Occupational Asthma Reference

Babaoglu UT, Sezgin FM, Yag F, Sick building symptoms among hospital workers associated with indoor air quality and personal factors, Indoor Built Environ, 2020;29:645-655,

Keywords: SBS, Turkey, hospital

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Abstract



https://doi.org/10.1177/1420326X19855117

This study assesses the interior air quality and infective factors in a hospital in Turkey to provide data about air quality to protect hospital workers. This study measured indoor air quality in eight different locations in a hospital, including particulate matter (PM2.5 and PM1), carbon dioxide, carbon monoxide, temperature, humidity and microbiological matter. The highest PM2.5 and PM1 concentrations were in emergency service, and the highest CO2 was measured in the paediatric clinic. The poor interior air quality results are the most important cross-sectional data. For all participants, the prevalence of eye, upper respiratory tract, lower respiratory tract, skin and non-specific sick building syndrome symptoms were 23.0%, 40.7%, 22.5%, 36.3% and 63.7%, respectively. When sick building syndrome symptoms and environmental factors were investigated, skin symptoms increased 1.82 times in areas with stagnant air flow (p?=?0.046; OR?=?1.823; 95% CI: 1.010–3.290). Non-specific symptoms increased 2.17 times in locations with dry indoor air (p?=?0.039; OR?=?2.176; 95% CI: 1.041–4.549). Hospital workers are exposed to conditions that may increase the risk of a variety of sick building syndrome symptoms. Although the air quality measurements were not above the recommended limits in the hospital, long-term exposures should be considered for those experiencing sick building syndrome-related symptoms.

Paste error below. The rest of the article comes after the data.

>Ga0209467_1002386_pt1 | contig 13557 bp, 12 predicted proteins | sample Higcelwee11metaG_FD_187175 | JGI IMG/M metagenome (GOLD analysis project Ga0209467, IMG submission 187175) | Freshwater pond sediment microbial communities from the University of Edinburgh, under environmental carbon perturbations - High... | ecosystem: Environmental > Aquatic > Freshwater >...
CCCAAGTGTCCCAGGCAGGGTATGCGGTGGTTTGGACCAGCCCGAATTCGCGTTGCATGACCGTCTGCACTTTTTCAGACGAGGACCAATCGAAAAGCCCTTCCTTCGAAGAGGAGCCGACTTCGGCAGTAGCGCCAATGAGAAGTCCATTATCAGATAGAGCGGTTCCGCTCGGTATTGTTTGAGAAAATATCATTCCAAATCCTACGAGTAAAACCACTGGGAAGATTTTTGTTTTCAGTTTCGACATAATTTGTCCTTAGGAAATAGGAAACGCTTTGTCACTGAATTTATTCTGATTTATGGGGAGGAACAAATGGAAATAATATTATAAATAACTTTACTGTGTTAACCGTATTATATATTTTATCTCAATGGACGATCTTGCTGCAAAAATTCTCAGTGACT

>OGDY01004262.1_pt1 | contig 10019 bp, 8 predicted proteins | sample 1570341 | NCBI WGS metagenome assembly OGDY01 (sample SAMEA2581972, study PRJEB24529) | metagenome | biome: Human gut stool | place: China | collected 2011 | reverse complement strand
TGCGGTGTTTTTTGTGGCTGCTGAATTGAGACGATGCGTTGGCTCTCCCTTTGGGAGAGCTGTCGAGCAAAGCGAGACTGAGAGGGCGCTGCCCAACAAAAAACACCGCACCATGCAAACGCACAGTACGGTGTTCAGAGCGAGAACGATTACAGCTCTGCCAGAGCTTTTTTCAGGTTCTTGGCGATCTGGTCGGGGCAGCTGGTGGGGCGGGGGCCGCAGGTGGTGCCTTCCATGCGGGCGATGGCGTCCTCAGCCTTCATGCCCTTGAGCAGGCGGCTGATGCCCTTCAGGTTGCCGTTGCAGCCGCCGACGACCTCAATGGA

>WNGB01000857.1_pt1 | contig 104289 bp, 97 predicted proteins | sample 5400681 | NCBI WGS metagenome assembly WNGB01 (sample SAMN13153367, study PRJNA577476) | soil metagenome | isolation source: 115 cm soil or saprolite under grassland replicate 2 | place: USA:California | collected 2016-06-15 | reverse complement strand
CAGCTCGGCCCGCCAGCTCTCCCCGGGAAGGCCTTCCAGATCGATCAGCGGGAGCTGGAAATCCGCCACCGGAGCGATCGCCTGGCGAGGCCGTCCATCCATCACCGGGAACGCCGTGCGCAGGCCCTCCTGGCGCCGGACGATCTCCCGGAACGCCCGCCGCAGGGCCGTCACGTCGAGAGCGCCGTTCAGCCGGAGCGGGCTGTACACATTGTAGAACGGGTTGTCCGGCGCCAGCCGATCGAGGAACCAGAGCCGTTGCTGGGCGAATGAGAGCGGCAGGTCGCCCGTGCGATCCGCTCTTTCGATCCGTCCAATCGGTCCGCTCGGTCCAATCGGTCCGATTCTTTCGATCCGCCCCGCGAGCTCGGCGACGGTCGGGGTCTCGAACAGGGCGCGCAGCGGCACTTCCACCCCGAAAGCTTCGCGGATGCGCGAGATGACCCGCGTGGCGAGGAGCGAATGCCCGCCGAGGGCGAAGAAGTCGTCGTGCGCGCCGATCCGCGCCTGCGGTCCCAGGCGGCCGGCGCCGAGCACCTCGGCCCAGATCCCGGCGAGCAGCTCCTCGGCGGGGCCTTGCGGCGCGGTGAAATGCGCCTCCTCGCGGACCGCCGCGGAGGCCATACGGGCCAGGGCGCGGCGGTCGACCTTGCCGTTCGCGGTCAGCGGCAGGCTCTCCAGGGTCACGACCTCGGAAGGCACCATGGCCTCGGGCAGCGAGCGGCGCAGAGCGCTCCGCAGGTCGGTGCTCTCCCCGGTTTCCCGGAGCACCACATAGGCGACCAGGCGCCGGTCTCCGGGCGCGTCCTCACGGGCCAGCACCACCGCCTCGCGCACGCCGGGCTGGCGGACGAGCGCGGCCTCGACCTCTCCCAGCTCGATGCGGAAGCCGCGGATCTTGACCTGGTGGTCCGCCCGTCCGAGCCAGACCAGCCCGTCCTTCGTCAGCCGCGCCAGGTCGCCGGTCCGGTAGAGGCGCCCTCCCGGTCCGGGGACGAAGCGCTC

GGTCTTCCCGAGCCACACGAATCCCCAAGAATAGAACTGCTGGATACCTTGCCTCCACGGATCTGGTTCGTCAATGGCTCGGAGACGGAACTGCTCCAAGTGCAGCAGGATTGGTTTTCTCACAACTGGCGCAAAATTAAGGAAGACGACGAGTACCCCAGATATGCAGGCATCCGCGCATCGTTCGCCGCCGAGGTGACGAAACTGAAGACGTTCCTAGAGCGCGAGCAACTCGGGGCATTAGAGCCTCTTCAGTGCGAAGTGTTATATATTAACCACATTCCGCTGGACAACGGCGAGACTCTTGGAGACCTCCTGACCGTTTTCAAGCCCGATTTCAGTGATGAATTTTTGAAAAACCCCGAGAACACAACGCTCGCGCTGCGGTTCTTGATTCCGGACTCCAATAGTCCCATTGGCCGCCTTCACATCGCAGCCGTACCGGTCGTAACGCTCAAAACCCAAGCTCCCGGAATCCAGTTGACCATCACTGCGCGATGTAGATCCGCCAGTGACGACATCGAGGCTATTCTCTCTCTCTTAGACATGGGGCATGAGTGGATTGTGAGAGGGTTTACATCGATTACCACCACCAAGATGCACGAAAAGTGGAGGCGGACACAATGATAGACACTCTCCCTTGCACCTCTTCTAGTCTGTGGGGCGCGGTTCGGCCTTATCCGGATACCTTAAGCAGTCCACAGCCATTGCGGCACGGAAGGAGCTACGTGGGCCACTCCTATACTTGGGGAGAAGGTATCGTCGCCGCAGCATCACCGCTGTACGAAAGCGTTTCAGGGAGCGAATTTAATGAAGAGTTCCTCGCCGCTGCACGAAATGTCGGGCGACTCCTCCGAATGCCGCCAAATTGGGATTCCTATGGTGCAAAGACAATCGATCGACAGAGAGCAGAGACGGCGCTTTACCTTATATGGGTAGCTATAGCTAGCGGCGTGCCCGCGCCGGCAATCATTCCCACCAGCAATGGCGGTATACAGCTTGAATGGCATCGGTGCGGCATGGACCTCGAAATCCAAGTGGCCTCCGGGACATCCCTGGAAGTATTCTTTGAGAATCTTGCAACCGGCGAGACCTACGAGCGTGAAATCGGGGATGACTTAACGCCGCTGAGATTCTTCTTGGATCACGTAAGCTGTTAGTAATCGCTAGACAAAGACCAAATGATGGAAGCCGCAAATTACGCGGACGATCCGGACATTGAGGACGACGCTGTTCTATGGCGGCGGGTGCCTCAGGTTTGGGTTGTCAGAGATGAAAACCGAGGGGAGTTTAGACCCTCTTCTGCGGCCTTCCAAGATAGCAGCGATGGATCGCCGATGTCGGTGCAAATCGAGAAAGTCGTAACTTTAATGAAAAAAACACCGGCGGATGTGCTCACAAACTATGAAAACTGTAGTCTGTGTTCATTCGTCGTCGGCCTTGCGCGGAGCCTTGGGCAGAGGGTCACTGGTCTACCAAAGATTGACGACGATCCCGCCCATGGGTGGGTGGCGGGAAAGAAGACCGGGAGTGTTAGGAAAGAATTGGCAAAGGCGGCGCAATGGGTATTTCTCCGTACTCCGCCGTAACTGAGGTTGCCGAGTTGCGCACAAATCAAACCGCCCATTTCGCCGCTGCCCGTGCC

Plain text: https://doi.org/10.1177/1420326X19855117 This study assesses the interior air quality and infective factors in a hospital in Turkey to provide data about air quality to protect hospital workers. This study measured indoor air quality in eight different locations in a hospital, including particulate matter (PM2.5 and PM1), carbon dioxide, carbon monoxide, temperature, humidity and microbiological matter. The highest PM2.5 and PM1 concentrations were in emergency service, and the highest CO2 was measured in the paediatric clinic. The poor interior air quality results are the most important cross-sectional data. For all participants, the prevalence of eye, upper respiratory tract, lower respiratory tract, skin and non-specific sick building syndrome symptoms were 23.0%, 40.7%, 22.5%, 36.3% and 63.7%, respectively. When sick building syndrome symptoms and environmental factors were investigated, skin symptoms increased 1.82 times in areas with stagnant air flow (p = 0.046; OR = 1.823; 95% CI: 1.010-3.290). Non-specific symptoms increased 2.17 times in locations with dry indoor air (p = 0.039; OR = 2.176; 95% CI: 1.041-4.549). Hospital workers are exposed to conditions that may increase the risk of a variety of sick building syndrome symptoms. Although the air quality measurements were not above the recommended limits in the hospital, long-term exposures should be considered for those experiencing sick building syndrome-related symptoms.

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